Scale-up sucrose crystals grown from a furfuryl alcohol-water sucrose solution at 60 °C exhibited a wide endothermic peak from 140° to 170 °C by differential scanning calorimetry (DSC) at 10 °C/min, whereas commercial sucrose crystals displayed only one sharp melting peak around 185° to 189 °C. Surprisingly, it was found that the inclusion of trace amounts of salts and water or degradation of sucrose did not offer a satisfying explanation for the occurrence of the wide low-melting peak from 140° to 170 °C. On the basis of powder X-ray diffraction (PXRD), single-crystal X-ray diffraction (SXD), solid-state nuclear magnetic resonance (SSNMR), Fourier transform infrared spectroscopy (FTIR), hot-stage optical microscopy (HSOM), variable temperature powder X-ray diffraction (VT-PXRD), electron spectroscopy for chemical analysis (ESCA), and solubility measurements, one possible explanation for the low-melting peak in differential scanning calorimetry (DSC) was because the sucrose crystals grown from the furfuryl alcohol-water sucrose solution at 60 °C consisted of sucrose molecules having different degrees of conformational disorders about the -CH2-OH functional groups of the fructofuranose ring such that the inter-residue intramolecular hydrogen bonds between the hydroxyl groups and the glucopyranose ring oxygen were misaligned. The activation energy, Ea, and the enthalpy, ΔH, for the polymorphic transformation of the low melting metastable polymorph around 150° to 160 °C to the high melting thermodynamically stable form around 185 °C were 185.2 kJ/mol (i.e., 44.2 kcal/mol) and 2.9 kJ/mol (i.e., 0.7 kcal/mol), respectively. This polymorphic transformation could be kinetically controlled by mass-transfer through viscosity, solvent evaporation rate, and mixing. However, under the orchestration of intermolecular and intramolecular hydrogen bonds, the polymorphic transformation could be achieved by different pathways in different microdomains to produce various degrees of conformational polymorphs if the micromixing was poor. As a result, a mixture of crystals or microdomains with a wide range of melting temperatures and relatively high solubility were produced.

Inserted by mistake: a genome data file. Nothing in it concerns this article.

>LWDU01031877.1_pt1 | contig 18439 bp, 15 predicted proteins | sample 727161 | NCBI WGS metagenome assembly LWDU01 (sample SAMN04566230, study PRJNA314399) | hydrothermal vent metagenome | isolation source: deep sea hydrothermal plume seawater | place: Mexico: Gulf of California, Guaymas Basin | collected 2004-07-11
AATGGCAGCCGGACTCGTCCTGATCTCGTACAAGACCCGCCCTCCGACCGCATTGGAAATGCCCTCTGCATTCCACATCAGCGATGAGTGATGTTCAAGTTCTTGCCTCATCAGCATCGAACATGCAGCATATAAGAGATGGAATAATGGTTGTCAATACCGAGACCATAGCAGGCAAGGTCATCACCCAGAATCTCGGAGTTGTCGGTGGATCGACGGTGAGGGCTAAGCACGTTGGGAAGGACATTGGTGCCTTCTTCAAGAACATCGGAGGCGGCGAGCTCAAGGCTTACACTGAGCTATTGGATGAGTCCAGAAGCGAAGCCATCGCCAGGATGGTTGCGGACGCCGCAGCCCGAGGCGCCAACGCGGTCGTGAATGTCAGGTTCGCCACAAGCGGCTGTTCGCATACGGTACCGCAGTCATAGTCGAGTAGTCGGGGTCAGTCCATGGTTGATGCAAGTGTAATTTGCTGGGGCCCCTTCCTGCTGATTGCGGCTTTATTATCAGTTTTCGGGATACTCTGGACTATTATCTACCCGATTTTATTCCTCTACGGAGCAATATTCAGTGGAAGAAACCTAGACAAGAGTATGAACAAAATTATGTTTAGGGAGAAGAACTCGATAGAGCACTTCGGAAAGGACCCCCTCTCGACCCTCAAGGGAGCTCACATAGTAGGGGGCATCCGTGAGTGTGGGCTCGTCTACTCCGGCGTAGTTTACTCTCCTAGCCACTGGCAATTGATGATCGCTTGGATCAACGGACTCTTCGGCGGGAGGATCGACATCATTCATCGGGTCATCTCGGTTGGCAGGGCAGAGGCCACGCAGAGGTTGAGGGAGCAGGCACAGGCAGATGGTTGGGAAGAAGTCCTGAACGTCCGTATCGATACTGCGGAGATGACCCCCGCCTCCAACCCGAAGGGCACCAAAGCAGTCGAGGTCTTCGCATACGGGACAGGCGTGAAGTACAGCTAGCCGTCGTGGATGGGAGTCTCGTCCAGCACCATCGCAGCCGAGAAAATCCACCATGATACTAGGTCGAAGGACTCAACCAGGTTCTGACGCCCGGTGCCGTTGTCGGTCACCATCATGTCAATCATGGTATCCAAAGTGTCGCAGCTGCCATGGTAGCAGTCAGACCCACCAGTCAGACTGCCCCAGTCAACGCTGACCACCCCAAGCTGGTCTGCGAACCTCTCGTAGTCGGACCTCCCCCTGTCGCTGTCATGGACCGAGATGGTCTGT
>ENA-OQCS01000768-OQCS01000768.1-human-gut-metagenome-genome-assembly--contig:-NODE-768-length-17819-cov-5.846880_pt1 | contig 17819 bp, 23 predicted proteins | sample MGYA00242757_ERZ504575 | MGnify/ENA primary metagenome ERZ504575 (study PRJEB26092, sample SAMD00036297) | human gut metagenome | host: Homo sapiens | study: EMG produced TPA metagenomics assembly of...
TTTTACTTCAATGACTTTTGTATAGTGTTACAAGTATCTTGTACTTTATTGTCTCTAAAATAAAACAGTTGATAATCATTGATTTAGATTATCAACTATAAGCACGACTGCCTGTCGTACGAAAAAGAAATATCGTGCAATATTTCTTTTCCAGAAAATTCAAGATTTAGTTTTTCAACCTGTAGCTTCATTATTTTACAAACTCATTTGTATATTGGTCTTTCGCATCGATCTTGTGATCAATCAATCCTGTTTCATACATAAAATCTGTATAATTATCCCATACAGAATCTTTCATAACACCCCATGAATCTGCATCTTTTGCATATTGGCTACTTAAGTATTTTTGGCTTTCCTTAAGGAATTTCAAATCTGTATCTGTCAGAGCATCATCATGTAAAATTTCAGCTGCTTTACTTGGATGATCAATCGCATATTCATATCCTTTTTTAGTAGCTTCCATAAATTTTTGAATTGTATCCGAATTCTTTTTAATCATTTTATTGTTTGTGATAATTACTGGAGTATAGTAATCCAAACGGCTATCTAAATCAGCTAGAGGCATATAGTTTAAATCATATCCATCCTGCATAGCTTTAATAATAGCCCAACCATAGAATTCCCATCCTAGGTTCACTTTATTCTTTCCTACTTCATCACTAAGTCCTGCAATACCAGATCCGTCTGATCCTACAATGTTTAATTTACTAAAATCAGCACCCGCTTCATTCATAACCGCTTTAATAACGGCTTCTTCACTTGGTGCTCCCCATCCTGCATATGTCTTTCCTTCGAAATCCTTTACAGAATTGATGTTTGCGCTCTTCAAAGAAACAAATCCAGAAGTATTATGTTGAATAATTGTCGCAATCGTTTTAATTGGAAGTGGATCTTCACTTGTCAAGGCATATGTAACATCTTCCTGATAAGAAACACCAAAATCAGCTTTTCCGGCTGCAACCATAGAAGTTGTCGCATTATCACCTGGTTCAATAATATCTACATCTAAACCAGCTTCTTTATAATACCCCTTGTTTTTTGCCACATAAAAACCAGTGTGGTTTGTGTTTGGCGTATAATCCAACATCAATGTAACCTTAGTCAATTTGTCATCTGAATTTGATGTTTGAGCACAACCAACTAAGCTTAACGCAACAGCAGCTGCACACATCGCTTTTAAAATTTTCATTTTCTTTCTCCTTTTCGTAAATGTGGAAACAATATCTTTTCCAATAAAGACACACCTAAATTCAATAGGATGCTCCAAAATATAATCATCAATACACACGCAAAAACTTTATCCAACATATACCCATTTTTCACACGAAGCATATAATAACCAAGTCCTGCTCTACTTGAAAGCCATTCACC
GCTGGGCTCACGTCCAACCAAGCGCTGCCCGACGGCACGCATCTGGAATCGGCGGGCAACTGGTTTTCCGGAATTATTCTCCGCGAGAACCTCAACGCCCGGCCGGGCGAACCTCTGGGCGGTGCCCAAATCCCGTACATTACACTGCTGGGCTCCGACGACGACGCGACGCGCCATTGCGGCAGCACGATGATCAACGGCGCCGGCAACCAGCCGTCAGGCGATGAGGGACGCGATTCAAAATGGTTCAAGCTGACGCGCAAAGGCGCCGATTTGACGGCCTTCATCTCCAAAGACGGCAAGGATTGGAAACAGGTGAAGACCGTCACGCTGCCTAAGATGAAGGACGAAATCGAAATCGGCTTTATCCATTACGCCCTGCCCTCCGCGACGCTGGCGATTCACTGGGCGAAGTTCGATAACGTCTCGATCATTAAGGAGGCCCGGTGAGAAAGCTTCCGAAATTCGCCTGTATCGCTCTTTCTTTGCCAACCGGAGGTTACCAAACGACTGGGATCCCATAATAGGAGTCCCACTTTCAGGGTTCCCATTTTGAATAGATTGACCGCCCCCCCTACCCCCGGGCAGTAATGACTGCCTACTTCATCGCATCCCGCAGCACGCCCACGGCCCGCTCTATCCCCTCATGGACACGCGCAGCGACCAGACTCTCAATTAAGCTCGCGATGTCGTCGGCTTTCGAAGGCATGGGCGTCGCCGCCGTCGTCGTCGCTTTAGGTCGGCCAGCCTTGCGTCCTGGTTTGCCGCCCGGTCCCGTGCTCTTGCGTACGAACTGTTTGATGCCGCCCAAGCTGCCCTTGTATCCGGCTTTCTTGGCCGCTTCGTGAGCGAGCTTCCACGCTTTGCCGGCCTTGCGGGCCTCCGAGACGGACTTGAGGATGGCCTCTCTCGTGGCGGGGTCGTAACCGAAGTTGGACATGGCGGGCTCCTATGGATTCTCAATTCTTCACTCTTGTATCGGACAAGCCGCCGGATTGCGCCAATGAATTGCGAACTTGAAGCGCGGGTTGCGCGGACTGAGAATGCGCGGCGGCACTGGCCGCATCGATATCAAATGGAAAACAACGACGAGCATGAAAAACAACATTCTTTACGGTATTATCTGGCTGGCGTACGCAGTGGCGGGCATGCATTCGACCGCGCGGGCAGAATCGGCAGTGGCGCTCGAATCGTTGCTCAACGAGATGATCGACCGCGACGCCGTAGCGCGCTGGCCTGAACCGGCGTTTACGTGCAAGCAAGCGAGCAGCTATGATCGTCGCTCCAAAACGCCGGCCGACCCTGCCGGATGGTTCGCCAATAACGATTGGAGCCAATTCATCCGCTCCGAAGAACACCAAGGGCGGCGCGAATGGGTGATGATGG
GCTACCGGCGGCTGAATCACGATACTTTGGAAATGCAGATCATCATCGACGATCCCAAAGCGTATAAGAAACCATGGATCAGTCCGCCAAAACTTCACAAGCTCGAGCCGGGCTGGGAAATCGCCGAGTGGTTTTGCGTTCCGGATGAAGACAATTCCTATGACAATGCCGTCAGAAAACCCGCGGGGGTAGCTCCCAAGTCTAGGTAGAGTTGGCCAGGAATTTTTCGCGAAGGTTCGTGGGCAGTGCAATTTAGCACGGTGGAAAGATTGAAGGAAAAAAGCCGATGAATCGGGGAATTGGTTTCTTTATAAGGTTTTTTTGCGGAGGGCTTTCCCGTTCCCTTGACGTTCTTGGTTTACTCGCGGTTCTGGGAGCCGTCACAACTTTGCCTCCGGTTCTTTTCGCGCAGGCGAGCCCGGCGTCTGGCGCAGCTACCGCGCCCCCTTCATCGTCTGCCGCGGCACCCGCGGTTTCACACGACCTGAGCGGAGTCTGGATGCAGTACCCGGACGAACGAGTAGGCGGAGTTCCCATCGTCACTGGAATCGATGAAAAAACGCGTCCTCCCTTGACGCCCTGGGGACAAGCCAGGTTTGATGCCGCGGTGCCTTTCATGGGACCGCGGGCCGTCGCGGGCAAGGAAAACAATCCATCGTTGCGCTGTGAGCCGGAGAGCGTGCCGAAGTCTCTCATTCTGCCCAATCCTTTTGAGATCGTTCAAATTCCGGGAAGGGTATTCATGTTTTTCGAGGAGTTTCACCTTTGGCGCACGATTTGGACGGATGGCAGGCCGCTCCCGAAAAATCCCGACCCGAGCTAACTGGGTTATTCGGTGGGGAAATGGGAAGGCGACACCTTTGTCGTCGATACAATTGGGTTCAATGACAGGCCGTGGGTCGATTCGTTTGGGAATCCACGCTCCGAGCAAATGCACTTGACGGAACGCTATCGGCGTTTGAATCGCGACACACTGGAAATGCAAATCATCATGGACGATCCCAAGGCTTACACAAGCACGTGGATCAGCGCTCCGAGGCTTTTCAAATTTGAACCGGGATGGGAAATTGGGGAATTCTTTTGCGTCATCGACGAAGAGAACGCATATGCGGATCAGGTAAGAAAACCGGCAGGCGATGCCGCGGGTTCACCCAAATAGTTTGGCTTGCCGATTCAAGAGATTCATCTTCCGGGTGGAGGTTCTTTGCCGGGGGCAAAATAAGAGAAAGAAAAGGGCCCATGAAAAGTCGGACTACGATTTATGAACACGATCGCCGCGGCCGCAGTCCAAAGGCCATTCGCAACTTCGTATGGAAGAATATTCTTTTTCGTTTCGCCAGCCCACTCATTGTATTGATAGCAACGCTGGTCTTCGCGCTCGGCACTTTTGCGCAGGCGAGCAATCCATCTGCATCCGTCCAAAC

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Lee, T. (Contributor) & Da Chang, G. (Contributor), The Cambridge Structural Database, 2011
Lee, T. (Creator) & Da Chang, G. (Contributor), The Cambridge Structural Database, 2011